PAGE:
Healthcare VDI ties strongly to high-performing storage

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How is hyper-convergence technology used in healthcare?

Expert Brien Posey explains how hyper-convergence can help healthcare sites better use desktop virtualization, including for storage and scaling needs.

Although hyper-convergence technology has a number of different uses in healthcare organizations, the most popular example involves employing such systems to host virtual desktops.

First, let's offer a brief explanation: Hyper-convergence refers to a type of architecture that manages integrated technologies as a single system. Hyper-converged systems can be expanded by adding nodes. 

Because all of the components of hyper-convergence work tightly together, it is possible to manage all resources from one management tool or console, including compute, storage networking and virtualization.

For hospitals, desktop virtualization is a good choice

Regarding desktop virtualization, although the technology might not be the best fit for every company, it works exceptionally well in hospitals.

The main reason desktop virtualization performs so well in medical environments has to do with the ways in which clinicians work. Nurses and physicians tend to move from room to room as they meet patients on the hospital floor or discuss treatments with colleagues, and they may also occasionally work from remote locations. Desktop virtualization is a good fit for this type of activity because it allows desktop operating systems and applications to run on centralized systems. As such, a clinician's desktop and apps are available for use from any authorized system.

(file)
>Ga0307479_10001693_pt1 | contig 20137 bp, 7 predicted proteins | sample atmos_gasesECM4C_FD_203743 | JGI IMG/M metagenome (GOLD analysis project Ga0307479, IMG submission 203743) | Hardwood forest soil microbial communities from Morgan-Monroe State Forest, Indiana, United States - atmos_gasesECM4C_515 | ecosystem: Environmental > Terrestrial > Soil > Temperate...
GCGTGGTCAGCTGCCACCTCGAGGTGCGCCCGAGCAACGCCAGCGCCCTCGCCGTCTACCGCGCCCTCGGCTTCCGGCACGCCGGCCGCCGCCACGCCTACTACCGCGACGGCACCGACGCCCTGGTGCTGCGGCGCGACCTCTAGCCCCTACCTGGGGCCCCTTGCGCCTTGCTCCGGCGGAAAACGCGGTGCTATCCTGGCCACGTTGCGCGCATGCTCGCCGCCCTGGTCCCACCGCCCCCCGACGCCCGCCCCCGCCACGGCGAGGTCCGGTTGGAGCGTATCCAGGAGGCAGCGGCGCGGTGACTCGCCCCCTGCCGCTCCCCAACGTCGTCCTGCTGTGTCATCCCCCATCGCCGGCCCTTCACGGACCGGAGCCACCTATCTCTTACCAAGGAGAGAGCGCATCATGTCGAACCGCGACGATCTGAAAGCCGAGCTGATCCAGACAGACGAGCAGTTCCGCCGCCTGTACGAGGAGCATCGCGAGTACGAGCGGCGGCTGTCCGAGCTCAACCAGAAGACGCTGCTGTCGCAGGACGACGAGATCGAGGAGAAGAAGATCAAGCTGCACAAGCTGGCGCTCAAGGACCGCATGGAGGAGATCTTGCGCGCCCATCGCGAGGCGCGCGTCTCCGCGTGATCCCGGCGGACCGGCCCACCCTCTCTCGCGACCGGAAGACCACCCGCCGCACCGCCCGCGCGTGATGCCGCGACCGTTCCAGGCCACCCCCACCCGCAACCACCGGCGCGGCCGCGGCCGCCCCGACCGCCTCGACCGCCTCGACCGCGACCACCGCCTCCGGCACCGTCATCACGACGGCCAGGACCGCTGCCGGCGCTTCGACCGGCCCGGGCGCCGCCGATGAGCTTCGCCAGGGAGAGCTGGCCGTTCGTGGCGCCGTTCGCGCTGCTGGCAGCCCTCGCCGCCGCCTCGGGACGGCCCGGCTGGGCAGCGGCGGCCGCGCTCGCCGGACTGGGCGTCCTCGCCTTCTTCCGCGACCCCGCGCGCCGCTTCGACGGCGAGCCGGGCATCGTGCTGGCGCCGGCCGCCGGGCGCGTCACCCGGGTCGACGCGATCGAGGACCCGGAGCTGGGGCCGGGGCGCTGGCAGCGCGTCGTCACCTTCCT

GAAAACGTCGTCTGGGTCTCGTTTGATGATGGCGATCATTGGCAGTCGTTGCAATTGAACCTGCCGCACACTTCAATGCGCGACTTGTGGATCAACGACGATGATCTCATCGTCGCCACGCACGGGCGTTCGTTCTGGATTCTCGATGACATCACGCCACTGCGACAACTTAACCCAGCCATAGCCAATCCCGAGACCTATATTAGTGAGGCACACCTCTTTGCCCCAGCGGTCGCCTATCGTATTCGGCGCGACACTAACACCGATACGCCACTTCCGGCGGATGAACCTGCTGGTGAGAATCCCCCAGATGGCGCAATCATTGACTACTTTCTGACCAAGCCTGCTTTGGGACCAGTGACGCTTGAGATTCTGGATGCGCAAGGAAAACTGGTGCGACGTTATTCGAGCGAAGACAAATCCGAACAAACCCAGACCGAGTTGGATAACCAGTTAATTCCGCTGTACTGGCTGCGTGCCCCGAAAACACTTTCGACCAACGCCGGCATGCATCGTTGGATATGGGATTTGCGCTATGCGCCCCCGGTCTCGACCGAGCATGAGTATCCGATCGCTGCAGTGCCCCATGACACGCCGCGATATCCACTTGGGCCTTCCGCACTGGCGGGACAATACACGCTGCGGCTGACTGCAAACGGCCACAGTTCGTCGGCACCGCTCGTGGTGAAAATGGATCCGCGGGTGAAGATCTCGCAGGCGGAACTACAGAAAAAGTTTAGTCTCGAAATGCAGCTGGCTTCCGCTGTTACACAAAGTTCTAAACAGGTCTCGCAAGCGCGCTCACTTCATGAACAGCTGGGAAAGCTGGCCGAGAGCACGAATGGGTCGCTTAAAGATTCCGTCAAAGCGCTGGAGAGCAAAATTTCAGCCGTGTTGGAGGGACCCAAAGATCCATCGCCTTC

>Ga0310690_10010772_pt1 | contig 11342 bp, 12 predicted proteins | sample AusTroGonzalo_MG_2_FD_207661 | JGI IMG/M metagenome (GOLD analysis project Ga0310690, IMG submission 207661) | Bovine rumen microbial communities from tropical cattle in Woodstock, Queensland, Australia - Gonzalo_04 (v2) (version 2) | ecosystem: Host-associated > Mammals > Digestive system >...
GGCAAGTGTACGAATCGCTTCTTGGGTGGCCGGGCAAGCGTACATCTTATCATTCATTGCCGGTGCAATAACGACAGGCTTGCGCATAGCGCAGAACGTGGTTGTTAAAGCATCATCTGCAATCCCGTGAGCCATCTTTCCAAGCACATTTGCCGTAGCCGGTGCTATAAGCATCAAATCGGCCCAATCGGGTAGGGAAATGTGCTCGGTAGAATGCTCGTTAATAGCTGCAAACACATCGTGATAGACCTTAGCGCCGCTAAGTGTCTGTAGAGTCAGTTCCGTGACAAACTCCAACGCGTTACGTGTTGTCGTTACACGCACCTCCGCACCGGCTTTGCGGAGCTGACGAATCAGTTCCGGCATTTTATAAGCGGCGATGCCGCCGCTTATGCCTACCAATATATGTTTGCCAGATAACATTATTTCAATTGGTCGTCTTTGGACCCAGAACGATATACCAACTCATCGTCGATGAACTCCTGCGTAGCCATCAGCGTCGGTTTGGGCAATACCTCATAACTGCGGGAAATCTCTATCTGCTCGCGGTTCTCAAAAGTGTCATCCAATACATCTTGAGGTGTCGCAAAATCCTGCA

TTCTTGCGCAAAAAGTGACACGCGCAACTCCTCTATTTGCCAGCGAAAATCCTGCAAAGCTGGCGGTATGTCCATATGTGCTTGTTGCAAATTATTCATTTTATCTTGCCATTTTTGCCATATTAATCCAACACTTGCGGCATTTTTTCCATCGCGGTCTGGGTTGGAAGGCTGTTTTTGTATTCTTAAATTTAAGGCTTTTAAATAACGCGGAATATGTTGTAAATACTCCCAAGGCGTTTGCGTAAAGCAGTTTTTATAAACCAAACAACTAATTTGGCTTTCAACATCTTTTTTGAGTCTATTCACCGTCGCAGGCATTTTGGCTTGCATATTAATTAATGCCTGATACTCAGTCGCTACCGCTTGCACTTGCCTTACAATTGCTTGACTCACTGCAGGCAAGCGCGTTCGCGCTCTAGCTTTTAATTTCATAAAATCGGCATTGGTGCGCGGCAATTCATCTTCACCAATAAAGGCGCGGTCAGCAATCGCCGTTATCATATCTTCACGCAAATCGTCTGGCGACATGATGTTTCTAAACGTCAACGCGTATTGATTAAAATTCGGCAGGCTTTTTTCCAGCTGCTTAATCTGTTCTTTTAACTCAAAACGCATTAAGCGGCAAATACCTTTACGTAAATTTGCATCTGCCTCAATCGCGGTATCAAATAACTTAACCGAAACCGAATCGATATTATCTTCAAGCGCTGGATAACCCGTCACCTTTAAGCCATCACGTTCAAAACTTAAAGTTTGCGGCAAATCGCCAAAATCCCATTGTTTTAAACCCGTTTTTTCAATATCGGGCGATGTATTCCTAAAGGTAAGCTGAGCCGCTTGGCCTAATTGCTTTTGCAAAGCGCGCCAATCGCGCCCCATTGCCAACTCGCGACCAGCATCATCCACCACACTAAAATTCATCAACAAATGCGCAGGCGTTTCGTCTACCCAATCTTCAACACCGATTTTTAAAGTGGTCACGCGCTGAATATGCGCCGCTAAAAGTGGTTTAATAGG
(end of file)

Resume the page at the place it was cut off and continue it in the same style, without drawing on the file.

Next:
Hyper-converged infrastructure is a good fit for desktop virtualization because it offers predictable scalability.

It's possible to implement desktop virtualization without using hyper-convergence technology. But one of the reasons why hyper-converged infrastructure is such a good fit for desktop virtualization is because it offers predictable scalability. By using various metrics, health IT professionals can estimate the average level of resources consumed by a virtual desktop. This information can then be extrapolated in an effort to determine the number of virtual desktops that a hyper-converged node can realistically host.

Hyper-convergence products jump in sales in Q3 of 2017

Hyper-converged technology across all industries appears to be growing in popularity, with $1 billion in sales noted in the third quarter of 2017.

That figure is an incredible 68% year-over-year gain in sales of hyper-converged systems, according to IDC's Worldwide Quarterly Converged Systems Tracker -- equal to one-third of total converged systems market revenue.

Products from Dell and Nutanix led the field in sales, IDC reported.

"While hyper-convergence is not the sole source of market growth, it has undeniably driven an expansion of this market into new environments at a very rapid pace," Eric Sheppard, research director of enterprise storage and converged systems at IDC, said in a press release.

Storage, scalability benefits from hyper-converged systems

Hyper-convergence technology is also a good option for virtual desktop infrastructure (VDI) storage, thanks in part to hyper-convergence's ability to provide reliable storage capacity and performance.

Whenever a hospital IT department decides that it needs to increase the scale of its virtual desktop deployment, it can simply add an additional node to an existing hyper-converged appliance. In doing so, the IT staff can accurately predict the number of additional virtual desktops that will be able to run.

Furthermore, many of the hyper-converged systems available today are certified by the manufacturer to be fully compatible with VDI software from hypervisor vendors such as Microsoft, Citrix or VMware.

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